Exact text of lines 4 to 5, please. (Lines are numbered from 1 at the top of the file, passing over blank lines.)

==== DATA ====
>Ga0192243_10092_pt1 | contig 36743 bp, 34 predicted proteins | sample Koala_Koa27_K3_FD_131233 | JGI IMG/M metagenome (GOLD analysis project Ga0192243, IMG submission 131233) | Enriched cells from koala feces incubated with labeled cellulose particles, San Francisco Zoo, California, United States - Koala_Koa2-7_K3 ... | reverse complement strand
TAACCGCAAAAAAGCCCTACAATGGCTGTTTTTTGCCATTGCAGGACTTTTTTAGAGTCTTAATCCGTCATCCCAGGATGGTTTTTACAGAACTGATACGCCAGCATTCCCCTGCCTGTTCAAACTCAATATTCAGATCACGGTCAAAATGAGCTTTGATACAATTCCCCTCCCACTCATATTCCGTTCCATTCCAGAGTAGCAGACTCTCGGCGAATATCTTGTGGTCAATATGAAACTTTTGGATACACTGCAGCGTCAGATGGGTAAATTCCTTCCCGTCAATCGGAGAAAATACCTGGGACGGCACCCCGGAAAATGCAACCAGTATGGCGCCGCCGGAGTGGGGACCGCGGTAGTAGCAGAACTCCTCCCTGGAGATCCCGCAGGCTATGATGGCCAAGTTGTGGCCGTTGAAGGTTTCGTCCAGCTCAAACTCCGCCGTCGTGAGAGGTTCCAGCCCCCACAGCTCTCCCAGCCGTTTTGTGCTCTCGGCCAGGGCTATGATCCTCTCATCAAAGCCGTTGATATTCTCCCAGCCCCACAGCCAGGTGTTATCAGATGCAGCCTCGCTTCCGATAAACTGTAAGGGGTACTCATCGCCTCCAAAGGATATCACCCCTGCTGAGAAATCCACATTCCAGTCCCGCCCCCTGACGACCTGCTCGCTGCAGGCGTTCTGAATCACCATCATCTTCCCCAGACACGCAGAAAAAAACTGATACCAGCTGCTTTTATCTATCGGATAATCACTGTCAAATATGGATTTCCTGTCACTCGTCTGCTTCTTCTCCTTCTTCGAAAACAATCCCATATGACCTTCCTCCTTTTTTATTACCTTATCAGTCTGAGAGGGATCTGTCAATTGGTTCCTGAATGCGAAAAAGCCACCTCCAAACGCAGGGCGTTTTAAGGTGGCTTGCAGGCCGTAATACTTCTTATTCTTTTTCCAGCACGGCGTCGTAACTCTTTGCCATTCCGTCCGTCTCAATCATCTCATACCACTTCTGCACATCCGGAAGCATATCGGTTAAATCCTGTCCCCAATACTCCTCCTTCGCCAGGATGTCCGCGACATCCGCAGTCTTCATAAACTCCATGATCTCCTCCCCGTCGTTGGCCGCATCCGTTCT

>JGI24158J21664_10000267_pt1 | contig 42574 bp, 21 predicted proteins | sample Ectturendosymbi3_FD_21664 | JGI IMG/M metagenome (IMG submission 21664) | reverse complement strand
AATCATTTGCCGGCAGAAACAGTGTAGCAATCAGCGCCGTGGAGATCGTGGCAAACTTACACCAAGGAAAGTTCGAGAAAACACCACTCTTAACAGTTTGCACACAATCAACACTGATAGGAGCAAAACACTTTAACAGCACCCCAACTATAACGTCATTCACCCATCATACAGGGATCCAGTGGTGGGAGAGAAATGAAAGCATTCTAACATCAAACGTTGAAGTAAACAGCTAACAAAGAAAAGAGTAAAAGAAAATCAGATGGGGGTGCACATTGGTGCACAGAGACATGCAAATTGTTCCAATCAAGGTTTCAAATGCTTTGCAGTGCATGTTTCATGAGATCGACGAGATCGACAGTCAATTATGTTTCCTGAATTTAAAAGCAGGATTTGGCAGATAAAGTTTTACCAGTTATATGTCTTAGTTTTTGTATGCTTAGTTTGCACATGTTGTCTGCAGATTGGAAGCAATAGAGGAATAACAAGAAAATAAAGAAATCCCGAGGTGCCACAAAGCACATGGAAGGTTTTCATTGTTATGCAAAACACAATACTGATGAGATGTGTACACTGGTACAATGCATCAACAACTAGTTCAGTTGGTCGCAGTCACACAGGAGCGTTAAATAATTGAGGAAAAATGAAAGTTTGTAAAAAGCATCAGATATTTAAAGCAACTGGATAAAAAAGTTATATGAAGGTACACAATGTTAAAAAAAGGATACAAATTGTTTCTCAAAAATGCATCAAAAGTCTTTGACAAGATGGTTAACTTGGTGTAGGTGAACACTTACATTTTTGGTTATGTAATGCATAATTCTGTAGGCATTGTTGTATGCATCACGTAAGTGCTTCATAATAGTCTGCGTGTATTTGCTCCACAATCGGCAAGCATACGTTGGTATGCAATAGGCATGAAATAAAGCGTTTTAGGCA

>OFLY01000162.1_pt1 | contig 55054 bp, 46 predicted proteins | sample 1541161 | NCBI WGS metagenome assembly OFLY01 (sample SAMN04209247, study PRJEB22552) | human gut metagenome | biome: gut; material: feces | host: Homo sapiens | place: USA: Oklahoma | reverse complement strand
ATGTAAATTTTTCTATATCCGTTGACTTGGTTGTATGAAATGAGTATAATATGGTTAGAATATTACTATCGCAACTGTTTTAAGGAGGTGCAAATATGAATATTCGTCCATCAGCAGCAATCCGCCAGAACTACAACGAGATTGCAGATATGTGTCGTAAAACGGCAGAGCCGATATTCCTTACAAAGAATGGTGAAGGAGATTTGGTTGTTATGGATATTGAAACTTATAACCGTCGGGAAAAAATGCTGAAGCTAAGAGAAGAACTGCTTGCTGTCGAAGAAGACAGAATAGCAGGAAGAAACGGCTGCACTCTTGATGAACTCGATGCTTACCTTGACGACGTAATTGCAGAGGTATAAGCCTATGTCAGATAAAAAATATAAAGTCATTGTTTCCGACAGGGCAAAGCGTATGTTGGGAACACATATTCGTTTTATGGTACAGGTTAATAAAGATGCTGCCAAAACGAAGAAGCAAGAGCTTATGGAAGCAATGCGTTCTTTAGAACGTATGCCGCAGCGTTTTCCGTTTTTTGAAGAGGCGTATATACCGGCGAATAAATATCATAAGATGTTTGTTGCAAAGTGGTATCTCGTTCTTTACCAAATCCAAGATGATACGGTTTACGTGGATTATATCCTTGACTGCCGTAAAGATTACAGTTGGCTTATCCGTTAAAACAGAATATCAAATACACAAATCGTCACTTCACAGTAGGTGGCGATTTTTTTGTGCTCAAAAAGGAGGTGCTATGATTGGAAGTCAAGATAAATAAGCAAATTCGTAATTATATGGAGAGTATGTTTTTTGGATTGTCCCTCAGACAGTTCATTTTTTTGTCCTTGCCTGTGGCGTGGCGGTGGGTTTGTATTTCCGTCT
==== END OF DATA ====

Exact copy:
AATCATTTGCCGGCAGAAACAGTGTAGCAATCAGCGCCGTGGAGATCGTGGCAAACTTACACCAAGGAAAGTTCGAGAAAACACCACTCTTAACAGTTTGCACACAATCAACACTGATAGGAGCAAAACACTTTAACAGCACCCCAACTATAACGTCATTCACCCATCATACAGGGATCCAGTGGTGGGAGAGAAATGAAAGCATTCTAACATCAAACGTTGAAGTAAACAGCTAACAAAGAAAAGAGTAAAAGAAAATCAGATGGGGGTGCACATTGGTGCACAGAGACATGCAAATTGTTCCAATCAAGGTTTCAAATGCTTTGCAGTGCATGTTTCATGAGATCGACGAGATCGACAGTCAATTATGTTTCCTGAATTTAAAAGCAGGATTTGGCAGATAAAGTTTTACCAGTTATATGTCTTAGTTTTTGTATGCTTAGTTTGCACATGTTGTCTGCAGATTGGAAGCAATAGAGGAATAACAAGAAAATAAAGAAATCCCGAGGTGCCACAAAGCACATGGAAGGTTTTCATTGTTATGCAAAACACAATACTGATGAGATGTGTACACTGGTACAATGCATCAACAACTAGTTCAGTTGGTCGCAGTCACACAGGAGCGTTAAATAATTGAGGAAAAATGAAAGTTTGTAAAAAGCATCAGATATTTAAAGCAACTGGATAAAAAAGTTATATGAAGGTACACAATGTTAAAAAAAGGATACAAATTGTTTCTCAAAAATGCATCAAAAGTCTTTGACAAGATGGTTAACTTGGTGTAGGTGAACACTTACATTTTTGGTTATGTAATGCATAATTCTGTAGGCATTGTTGTATGCATCACGTAAGTGCTTCATAATAGTCTGCGTGTATTTGCTCCACAATCGGCAAGCATACGTTGGTATGCAATAGGCATGAAATAAAGCGTTTTAGGCA

>OFLY01000162.1_pt1 | contig 55054 bp, 46 predicted proteins | sample 1541161 | NCBI WGS metagenome assembly OFLY01 (sample SAMN04209247, study PRJEB22552) | human gut metagenome | biome: gut; material: feces | host: Homo sapiens | place: USA: Oklahoma | reverse complement strand